The private investigator who was jailed in 2007 for hacking voicemail messages on behalf of the News of the World's royal editor, Clive Goodman, was being paid to perform investigations for the paper from April 2000.
The deputy editor: Andy Coulson
The future Downing Street communications chief served as Brooks's deputy before taking over from her in January 2003. His time as editor, which ended in January 2007, seems to have been the high-water mark of the phone-hacking scandal, although he has alway denied any knowledge of the practice.
Victims who may have been hacked during Brooks's editorship
The Wells and Chapman families
The parents of Holly Wells and Jessica Chapman, the schoolgirls murdered in Soham in August 2002, have been told they may have been targeted by the NOTW. Jessica had a mobile phone at the time of her disappearance, although no evidence has come to light suggesting that it was hacked.
The former deputy assistant commissioner of the Metropolitan Police is alleged to have had his phone details collected as early as 2002.
The missing schoolgirl's phone, along with those of her parents Bob and Sally, is alleged to have been hacked, apparently by Glenn Mulcaire, after the 13-year-old's disappearance in March 2002. Some of the messages may have been deleted. Rebekah Brooks claims to have been on holiday at the time.
The phone of the 15-year-old schoolgirl, who disappeared in June 2001, is alleged to have been targeted by the NOTW. Her uncle, Stuart Campbell, was convicted of her murder after a trial in which forensic mobile phone evidence played an important role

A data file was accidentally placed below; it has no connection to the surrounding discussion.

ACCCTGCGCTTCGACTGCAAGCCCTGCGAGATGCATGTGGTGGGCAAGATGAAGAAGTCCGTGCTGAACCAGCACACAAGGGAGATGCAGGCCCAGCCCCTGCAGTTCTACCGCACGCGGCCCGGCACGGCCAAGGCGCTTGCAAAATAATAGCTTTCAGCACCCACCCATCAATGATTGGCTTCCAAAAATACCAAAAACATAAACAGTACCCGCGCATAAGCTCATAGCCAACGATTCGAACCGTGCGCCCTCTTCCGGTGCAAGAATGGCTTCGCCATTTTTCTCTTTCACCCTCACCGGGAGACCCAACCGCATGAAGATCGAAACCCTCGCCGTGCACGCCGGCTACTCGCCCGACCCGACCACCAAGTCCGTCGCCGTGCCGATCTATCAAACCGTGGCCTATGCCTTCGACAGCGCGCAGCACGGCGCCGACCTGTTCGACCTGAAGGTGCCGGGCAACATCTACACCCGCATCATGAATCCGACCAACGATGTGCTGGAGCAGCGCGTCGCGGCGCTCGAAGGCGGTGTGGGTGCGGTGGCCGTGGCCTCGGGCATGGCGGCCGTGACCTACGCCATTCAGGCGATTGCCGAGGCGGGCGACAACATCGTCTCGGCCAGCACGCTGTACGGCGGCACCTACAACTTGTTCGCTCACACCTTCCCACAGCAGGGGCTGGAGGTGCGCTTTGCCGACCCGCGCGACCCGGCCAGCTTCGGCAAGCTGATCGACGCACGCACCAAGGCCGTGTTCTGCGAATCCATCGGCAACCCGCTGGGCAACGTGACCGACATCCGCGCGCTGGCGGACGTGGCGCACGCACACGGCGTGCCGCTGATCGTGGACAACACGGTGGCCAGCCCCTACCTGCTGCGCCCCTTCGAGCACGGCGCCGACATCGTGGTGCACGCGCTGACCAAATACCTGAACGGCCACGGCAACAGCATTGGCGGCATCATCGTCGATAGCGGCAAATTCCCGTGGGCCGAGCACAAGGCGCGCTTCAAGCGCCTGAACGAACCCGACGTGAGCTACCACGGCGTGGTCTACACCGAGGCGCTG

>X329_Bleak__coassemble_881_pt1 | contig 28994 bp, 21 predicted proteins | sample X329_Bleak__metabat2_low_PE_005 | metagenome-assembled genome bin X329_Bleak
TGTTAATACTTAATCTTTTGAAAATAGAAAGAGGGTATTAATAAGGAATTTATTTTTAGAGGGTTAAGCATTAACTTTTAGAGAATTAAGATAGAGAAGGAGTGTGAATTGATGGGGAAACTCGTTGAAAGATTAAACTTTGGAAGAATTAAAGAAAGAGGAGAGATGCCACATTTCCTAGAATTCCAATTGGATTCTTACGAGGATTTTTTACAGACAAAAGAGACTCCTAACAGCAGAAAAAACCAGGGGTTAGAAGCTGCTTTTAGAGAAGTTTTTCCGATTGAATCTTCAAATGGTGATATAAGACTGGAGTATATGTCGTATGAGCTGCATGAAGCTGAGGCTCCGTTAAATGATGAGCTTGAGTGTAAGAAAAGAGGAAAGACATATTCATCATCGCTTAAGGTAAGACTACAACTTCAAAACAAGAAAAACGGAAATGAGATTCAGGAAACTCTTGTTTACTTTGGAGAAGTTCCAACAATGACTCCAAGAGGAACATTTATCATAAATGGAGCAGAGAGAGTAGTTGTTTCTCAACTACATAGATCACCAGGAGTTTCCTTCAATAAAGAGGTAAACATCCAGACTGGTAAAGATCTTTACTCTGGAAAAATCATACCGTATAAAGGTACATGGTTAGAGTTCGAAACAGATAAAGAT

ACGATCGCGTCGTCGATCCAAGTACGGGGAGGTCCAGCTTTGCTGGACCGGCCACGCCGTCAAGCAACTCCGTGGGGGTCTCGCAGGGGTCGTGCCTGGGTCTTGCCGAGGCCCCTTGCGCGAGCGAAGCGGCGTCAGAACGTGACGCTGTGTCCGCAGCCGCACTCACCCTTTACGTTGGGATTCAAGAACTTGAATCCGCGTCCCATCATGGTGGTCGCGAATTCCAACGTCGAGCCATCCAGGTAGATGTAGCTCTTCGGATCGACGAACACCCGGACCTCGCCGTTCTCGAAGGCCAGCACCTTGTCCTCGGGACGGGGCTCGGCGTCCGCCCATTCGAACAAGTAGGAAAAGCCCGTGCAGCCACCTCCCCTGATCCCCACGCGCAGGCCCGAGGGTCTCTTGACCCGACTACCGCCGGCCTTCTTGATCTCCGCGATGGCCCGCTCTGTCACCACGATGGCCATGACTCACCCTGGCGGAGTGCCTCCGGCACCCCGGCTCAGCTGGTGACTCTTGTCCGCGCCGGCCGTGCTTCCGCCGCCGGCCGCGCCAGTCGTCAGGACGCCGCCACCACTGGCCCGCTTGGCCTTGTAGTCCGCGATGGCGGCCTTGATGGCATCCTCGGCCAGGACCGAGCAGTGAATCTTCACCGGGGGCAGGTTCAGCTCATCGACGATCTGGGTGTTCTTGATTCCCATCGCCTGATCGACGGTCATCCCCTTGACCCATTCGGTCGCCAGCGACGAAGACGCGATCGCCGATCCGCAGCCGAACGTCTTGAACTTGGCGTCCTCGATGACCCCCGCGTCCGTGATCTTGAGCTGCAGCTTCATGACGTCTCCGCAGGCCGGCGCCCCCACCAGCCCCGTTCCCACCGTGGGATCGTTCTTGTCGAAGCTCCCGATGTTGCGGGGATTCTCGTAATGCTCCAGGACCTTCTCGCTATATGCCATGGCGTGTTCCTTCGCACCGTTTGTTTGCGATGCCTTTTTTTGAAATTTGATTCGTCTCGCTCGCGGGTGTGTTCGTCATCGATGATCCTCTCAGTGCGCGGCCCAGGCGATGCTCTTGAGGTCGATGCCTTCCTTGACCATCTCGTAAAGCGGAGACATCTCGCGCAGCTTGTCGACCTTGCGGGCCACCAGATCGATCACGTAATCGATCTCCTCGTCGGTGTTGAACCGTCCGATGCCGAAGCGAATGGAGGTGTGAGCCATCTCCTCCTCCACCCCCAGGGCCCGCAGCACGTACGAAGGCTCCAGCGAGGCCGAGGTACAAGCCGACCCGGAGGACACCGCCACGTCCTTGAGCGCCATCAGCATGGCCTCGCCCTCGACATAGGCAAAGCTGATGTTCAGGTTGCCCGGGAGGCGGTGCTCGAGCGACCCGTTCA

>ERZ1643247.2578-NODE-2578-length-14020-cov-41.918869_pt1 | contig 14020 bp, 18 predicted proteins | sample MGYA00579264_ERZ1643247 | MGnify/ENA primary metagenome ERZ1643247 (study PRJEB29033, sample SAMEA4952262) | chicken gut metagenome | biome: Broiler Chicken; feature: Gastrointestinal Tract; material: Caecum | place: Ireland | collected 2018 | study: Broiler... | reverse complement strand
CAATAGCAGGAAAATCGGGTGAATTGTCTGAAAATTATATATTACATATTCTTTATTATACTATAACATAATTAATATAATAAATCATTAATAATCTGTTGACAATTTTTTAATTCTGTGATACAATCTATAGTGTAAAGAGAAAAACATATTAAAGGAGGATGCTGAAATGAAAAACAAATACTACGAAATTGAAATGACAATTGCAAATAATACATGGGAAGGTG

The man wrongly accused of the murder of Rachel Nickell has been told he may have been targeted by the NOTW in 2000.
Other victims and alleged victims 2003-2007
Ninety-one people had their voicemail PINs logged by Glenn Mulcaire. But nearly 4,332 names or partial names were found on his records, of which at least 450 may have a realistic chance of successfully claiming damages from the NOTW. They include...
Sienna Miller (case settled for £100,000 in June); Jude Law (suing NOTW for damages); Max Clifford (case settled for a reported £1m in 2010); Elle Macpherson (named in original Glenn Mulcaire hacking case in 2007); Hugh Grant; Leslie Ash (suing NOTW with her husband and family); Steve Coogan (suing NOTW); Wayne Rooney; Sky Andrew (football agent suing NOTW); Paul Gascoigne (suing NOTW); Andy Gray (settled his case this month for £20,000); Kieren Fallon (suing NOTW); Gordon Taylor (chief executive of Professional Footballers Association – case settled for a reported £700,000); Chris Bryant MP (suing NOTW); Lord Prescott (suing NOTW); Simon Hughes MP, Lib Dem deputy leader; Tessa Jowell, former cabinet minister (suing NOTW); Tommy Sheridan, disgraced former MSP (suing NOTW); David Blunkett, former home secretary; Prince William and Prince Harry (named in original Mulcaire hacking case); Paddy Harverson (Clarence House press chief, named in original case); Jamie Lowther-Pinkerton (William and Harry's private secretary, named in original case); James Hewitt (suing NOTW); Dennis Rice, former investigations editor at the Mail on Sunday (suing NOTW) and six other unnamed Daily Mail and Mail on Sunday journalists. Other possible victims include relatives of 7/7 victims, such as Graham Foulkes and Sean Cassidy. Clarence Mitchell, spokesman for the parents of Madeleine McCann, has been interviewed by Operation Weeting about attempts to access information about his phone in 2008, although it has not been confirmed that he was targeted by the NOTW.